In past years, some of the topics we've discussed in this area include: morality in the absence of organized religion; the absence of morality in some organized religions; whether there is a Religious Left and what it's doing in the world; the state of American politics around religious issues and issues that are being influenced by some religions; the treatment of Muslims in a post-9/11 world; and the growing popularity and acceptance of spirituality sometimes combined with, and sometimes in contrast to organized religion-and, of course, how all of this is represented, or sometimes not, in science fiction and fantasy, and in fandom. Recognizing how important these issues are to those involved, and the passion involved, we look forward to the opportunity to learn from and share with one another on these and related topics.

Science and Technology

Do you want to give a solo presentation on technologies that could transform our lives, or have already transformed yours? Do you want to organize a panel of experts on the social, economic, or political implications of current directions in research in science and technology? Do you want to compare the ways that science and technology are represented in science fiction with the way they're represented in the press or taught in schools and colleges? Do you want to lead a discussion on a particular application of science and technology that you think more people should know about and/or take action about? We're interested in programming proposals on any of the above and we're willing and eager to have our horizons expanded further in terms of topic or programming format.

Whilst your suggestion need not be explicitly focused through the lens of science fiction, we take it for granted that you will recognize that science fiction fans have particular, and perhaps critical, investments in the possibilities offered by science and technology. Linking your explorations of science and technology in social reality to similar or conflicting visions in science fiction will likely make your session more resonant for your audience.

The Craft and Business of Writing

Want to be a feminist science fiction writer when you grow up? Are you an editor or agent who wants to share your insight? Do you want to workshop out your writer's block, or brainstorm plots, or learn how to construct well-rounded characters who do not share your background and experiences? Do you wish to discuss markets, or an aspect of day-to-day practice, or tools, or techniques? Then there's a place for you in WisCon programming.

We are interested in programming proposals that address the nuts and bolts of the writing craft. Solo presentations, peer-led workshops, and traditional panels are all possible formats to consider - and if you have another format you want to try, we're interested! Proposals that wrestle with issues of feminism, gender, class, sexuality, "race," disability, and other related issues in the context of writing practice are especially welcome.

Reading, Viewing, and Critiquing Science Fiction

Is a tight focus on the ins and outs of science fiction texts the main draw for you, whether we're talking about the feminist science fiction and fantasy novels and short fiction that have been WisCon's traditional focus, or the proliferation of other F&SF media, including film, television and gaming? Could you offer WisCon attendees a novel way to read 'classic' feminist SF texts, or do you want to focus on the latest works of our current Guests of Honor? Are you burning to discuss the gender and ethnicity stereotyping that has characterized Season Two of Heroes? Or the more subtle gender dynamics in The Golden Compass? Wondering why spunky YA heroines all seem to be cast from the same mold? Have you found a new feminist novel that you love, and want to spread the word? Want to critique the lack of people of color, or the persistence of normative gender roles, or the class politics in a particular vision of the future, be it written or viewed? This is the place for discussions centered around books, movies, TV shows, and other media.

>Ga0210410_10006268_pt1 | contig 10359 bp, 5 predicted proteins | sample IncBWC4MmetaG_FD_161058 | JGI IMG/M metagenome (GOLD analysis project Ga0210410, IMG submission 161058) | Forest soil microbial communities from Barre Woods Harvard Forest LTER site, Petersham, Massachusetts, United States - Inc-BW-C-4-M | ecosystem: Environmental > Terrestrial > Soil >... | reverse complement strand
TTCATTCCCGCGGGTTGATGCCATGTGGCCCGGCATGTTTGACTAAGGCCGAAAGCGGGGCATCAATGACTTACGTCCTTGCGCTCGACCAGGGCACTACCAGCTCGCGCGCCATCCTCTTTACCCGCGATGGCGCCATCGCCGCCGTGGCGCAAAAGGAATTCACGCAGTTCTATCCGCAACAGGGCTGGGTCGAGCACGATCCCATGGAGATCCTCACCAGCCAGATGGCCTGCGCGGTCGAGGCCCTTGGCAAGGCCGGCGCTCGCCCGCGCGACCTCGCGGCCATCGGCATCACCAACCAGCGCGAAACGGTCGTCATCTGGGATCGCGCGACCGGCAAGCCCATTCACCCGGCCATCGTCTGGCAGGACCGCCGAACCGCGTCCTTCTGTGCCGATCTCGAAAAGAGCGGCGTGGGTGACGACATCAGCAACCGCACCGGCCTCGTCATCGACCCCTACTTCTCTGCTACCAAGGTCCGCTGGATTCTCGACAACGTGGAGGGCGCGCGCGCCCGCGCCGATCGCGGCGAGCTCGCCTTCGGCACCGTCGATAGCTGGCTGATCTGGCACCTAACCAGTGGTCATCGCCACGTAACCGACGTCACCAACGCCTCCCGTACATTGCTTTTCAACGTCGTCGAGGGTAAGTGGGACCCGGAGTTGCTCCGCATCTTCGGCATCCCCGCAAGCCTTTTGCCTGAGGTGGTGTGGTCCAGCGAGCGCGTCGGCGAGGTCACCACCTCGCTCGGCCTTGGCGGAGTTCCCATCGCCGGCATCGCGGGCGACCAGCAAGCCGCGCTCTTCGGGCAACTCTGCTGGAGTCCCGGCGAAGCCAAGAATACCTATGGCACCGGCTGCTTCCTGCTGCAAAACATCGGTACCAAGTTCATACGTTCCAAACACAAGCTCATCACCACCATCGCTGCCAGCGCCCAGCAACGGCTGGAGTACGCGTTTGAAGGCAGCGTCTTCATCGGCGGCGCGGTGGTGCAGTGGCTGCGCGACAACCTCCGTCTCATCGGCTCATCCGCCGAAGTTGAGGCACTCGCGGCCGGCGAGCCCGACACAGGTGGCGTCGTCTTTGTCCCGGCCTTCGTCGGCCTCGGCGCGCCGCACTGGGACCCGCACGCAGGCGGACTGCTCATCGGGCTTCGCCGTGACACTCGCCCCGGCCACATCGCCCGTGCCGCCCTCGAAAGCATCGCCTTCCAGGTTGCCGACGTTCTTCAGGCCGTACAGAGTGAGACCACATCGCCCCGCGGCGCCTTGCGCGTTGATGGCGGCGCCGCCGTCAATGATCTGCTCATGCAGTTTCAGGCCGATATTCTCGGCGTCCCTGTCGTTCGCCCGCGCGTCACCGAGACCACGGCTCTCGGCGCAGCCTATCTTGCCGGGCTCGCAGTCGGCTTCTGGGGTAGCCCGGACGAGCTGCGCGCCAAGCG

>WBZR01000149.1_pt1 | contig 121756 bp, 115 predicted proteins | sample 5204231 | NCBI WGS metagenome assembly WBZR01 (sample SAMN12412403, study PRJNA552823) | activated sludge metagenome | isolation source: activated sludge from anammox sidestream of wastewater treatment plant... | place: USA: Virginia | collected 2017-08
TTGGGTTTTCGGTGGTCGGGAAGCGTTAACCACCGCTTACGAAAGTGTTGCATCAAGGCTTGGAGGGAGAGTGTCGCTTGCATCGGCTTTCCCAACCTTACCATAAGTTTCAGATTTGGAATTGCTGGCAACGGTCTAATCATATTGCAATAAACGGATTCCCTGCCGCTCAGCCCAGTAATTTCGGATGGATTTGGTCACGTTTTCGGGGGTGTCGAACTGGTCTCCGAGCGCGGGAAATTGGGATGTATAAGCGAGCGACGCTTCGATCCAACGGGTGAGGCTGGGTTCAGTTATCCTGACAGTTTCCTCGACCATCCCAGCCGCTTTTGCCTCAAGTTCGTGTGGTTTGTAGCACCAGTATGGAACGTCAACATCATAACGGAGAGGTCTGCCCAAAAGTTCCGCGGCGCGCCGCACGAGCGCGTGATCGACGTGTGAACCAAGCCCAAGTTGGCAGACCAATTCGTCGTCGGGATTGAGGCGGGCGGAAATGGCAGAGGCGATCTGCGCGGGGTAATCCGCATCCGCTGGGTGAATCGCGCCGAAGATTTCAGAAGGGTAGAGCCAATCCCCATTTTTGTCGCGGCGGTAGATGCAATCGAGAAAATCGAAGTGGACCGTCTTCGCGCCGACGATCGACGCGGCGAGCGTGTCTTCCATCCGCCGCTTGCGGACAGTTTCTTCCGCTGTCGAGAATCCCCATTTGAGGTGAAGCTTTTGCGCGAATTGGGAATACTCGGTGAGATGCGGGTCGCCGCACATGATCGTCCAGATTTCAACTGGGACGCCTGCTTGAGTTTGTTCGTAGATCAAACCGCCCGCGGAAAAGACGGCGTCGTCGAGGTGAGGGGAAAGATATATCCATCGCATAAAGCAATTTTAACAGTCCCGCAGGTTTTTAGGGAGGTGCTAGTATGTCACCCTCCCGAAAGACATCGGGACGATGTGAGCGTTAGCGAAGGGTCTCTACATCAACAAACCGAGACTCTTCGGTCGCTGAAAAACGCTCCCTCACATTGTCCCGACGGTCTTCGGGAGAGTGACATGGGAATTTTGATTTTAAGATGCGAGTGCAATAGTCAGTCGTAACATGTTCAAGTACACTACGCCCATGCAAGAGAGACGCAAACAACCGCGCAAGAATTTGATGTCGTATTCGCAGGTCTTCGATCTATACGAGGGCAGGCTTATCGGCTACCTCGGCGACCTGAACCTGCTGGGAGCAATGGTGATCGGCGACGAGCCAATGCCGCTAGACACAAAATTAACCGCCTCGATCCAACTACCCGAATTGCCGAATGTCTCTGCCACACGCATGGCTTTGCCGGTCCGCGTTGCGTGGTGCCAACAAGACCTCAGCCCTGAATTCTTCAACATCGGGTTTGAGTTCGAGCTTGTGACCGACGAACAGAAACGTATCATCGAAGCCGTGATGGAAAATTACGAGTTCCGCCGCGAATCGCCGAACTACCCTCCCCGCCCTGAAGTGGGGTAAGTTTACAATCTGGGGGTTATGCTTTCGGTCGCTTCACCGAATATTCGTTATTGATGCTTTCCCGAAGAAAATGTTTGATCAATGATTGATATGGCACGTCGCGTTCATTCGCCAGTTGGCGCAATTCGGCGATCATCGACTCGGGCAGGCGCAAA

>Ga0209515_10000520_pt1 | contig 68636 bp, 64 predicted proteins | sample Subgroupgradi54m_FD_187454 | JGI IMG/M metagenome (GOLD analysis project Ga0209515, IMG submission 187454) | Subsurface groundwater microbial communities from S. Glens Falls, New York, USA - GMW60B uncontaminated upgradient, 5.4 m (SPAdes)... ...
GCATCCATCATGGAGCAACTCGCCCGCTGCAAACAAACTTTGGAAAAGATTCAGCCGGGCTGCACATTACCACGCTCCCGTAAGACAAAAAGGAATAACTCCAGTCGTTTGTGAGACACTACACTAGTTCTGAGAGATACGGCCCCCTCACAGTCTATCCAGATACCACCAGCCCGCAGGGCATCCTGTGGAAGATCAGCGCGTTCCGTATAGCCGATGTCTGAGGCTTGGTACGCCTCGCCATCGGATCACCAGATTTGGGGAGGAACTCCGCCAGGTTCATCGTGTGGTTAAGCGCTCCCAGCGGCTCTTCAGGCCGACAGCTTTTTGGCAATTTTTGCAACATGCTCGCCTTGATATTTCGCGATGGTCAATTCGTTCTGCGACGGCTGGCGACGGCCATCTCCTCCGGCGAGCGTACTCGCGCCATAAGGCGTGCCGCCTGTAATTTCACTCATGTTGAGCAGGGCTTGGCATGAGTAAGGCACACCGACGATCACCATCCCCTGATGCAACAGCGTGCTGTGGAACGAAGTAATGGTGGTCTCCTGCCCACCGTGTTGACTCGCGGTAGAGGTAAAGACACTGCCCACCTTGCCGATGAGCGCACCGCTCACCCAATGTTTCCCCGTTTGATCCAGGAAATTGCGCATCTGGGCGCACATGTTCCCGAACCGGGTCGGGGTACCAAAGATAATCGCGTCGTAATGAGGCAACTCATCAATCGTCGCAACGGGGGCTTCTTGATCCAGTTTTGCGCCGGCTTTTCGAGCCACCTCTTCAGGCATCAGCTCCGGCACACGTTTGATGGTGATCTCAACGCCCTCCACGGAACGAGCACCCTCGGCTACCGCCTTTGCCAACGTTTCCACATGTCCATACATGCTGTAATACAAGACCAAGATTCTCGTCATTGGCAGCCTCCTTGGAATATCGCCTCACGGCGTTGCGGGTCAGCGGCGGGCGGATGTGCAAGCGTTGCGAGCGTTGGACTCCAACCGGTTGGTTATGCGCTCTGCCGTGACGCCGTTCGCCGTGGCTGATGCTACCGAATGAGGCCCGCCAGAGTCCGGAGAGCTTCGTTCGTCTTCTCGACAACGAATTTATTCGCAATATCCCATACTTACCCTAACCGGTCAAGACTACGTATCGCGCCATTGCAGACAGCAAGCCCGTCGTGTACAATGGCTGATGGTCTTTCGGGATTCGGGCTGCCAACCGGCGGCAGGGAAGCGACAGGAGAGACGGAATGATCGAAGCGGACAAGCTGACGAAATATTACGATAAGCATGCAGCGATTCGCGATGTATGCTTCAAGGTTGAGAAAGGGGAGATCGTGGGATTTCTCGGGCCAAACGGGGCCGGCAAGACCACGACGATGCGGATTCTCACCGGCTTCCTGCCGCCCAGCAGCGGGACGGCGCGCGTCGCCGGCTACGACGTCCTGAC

Past WisCon panels in this category have discussed the theory and practice of slash fanfic; the lack of diversity in SF/F television; appreciations and discussions of Buffy, The Rocky Horror Picture Show, Battlestar Galactica, and Ginger Snaps; a look at women in horror films and in the X-Men comics; fairy tales and feminism; and an attempt to answer the question, "what do writers owe their readers?

WisCon is thrilled to be a convention that disrupts hierarchies amongst writers, fans, academics, fans, editors, fans and other fans! We hope we're all fans of some intersection of feminism and science fiction, and that our shared passion and knowledge will enrich the conversations - whatever label we or others choose to apply to our particular location in the field. So if you're wondering whether you're qualified to participate in this track, wonder no longer: you are.

Fandom as a Way of Life
[More>>][Less<<] Fandom--the collection of participatory cultures that appreciate, debate, analyze, and interpret various expessions of popular culture--is itself a subculture that has its own jargon, traditions, politics, and folkways.

If you're interested in discussing fandom as a way of life--that is, the cultural practices that cut across all fandoms as well as the sometimes serious business of producing and running conventions, fan publications, and fannish organizations--this track is for you.

[More>>][Less<<] Gaming - many people love gaming, and a lot of us attend the convention. There's an intersection of participants in the gaming sphere that appreciates, debates, analyzes, and interpret various expressions of this aspect of popular culture. Gaming unto itself is a subculture that has its own jargon, traditions, politics, and pathways.

If you're interested in discussing all the intersections of gaming as a way of life--that is, the culture of it, from mobile, to platform to PC gaming that cuts across all genres as well as the sometimes serious business of creating, writing, critiquing and talking about all aspects of gaming--this track is for you.

Panel       Solo Presentation       Roundtable       Other Format (Describe Below)